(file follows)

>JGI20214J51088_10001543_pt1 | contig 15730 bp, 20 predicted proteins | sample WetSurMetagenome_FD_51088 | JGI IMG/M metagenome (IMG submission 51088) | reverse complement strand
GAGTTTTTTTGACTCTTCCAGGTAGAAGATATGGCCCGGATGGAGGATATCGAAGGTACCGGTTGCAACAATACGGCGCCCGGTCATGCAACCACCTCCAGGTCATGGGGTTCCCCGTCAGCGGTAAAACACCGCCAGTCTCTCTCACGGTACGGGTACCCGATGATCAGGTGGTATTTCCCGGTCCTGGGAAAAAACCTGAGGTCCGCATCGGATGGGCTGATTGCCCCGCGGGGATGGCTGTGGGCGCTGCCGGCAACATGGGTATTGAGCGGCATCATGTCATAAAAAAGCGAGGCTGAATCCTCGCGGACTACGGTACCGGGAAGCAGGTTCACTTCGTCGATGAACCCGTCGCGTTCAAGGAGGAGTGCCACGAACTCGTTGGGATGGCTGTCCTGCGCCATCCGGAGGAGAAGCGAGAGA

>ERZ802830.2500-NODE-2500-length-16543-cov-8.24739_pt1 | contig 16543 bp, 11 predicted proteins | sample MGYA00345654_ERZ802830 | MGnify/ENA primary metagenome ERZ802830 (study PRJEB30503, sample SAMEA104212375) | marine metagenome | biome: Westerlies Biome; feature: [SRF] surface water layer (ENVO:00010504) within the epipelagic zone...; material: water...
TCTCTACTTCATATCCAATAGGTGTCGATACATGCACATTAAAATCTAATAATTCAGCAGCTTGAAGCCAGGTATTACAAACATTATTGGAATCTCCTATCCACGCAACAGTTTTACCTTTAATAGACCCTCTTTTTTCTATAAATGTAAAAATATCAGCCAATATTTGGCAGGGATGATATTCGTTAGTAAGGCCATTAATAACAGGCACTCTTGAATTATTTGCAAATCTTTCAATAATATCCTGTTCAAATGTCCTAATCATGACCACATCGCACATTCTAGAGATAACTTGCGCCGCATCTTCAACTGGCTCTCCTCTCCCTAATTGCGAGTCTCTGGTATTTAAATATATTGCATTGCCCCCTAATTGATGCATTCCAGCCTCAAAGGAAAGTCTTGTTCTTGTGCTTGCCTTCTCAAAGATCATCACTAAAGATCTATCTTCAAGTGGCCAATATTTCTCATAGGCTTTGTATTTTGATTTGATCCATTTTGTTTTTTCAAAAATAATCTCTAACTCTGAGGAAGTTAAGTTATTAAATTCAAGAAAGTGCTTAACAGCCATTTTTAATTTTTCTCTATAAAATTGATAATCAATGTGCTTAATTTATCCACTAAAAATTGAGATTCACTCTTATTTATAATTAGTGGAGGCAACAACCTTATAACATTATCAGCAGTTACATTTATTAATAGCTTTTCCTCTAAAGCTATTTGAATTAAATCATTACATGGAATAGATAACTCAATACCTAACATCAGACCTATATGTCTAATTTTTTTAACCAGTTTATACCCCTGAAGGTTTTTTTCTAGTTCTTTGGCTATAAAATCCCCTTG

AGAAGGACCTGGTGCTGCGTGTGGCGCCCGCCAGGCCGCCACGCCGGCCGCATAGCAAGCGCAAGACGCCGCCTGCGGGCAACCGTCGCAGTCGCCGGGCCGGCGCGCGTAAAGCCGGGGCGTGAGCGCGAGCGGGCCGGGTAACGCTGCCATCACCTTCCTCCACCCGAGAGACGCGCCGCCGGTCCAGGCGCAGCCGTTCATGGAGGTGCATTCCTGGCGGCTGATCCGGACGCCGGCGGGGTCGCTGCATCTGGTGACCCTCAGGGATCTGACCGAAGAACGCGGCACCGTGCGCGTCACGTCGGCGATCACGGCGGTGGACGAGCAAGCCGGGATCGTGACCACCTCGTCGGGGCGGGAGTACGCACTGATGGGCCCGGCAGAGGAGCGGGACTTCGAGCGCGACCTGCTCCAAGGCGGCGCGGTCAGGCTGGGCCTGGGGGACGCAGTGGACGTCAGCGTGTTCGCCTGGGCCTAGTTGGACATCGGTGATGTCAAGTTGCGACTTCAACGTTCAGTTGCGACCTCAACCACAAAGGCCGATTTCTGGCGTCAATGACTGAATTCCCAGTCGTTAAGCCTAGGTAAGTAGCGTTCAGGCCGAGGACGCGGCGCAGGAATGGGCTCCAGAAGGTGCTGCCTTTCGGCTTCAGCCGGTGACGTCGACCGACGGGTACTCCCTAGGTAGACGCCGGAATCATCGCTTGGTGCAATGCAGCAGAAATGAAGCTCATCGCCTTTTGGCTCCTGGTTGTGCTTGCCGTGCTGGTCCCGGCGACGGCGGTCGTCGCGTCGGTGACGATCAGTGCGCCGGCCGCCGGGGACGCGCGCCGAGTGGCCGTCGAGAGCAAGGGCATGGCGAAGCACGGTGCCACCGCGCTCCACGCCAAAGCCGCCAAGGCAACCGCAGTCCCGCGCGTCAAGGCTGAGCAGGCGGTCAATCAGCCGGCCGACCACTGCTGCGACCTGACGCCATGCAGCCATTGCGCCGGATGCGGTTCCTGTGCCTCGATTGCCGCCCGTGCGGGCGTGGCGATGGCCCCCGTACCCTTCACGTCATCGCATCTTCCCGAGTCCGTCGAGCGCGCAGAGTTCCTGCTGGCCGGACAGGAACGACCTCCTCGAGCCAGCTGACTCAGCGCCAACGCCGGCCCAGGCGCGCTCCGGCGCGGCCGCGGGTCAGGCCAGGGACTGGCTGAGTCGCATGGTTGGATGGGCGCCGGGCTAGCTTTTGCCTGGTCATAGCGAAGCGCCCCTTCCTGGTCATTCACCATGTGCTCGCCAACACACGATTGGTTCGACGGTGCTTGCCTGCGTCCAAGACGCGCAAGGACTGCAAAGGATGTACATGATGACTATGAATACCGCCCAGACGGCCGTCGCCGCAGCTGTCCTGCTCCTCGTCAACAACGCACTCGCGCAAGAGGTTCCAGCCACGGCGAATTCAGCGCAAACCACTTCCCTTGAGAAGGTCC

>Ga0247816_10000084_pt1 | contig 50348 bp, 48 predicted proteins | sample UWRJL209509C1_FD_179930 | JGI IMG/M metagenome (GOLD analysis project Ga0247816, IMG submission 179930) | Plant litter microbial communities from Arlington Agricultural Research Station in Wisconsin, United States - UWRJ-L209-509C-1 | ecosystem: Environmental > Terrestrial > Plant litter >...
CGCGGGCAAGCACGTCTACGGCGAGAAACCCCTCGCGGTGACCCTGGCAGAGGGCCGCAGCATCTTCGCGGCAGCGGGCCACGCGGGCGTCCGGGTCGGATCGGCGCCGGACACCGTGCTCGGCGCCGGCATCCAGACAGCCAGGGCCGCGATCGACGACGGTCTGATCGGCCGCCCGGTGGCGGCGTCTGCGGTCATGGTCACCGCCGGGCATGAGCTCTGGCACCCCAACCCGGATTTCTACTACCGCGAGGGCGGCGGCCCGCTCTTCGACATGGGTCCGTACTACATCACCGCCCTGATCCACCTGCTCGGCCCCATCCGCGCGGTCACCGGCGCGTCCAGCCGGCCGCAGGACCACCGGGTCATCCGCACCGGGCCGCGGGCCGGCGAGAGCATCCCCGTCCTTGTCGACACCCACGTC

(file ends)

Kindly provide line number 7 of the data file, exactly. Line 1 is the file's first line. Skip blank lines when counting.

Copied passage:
CGCGGGCAAGCACGTCTACGGCGAGAAACCCCTCGCGGTGACCCTGGCAGAGGGCCGCAGCATCTTCGCGGCAGCGGGCCACGCGGGCGTCCGGGTCGGATCGGCGCCGGACACCGTGCTCGGCGCCGGCATCCAGACAGCCAGGGCCGCGATCGACGACGGTCTGATCGGCCGCCCGGTGGCGGCGTCTGCGGTCATGGTCACCGCCGGGCATGAGCTCTGGCACCCCAACCCGGATTTCTACTACCGCGAGGGCGGCGGCCCGCTCTTCGACATGGGTCCGTACTACATCACCGCCCTGATCCACCTGCTCGGCCCCATCCGCGCGGTCACCGGCGCGTCCAGCCGGCCGCAGGACCACCGGGTCATCCGCACCGGGCCGCGGGCCGGCGAGAGCATCCCCGTCCTTGTCGACACCCACGTC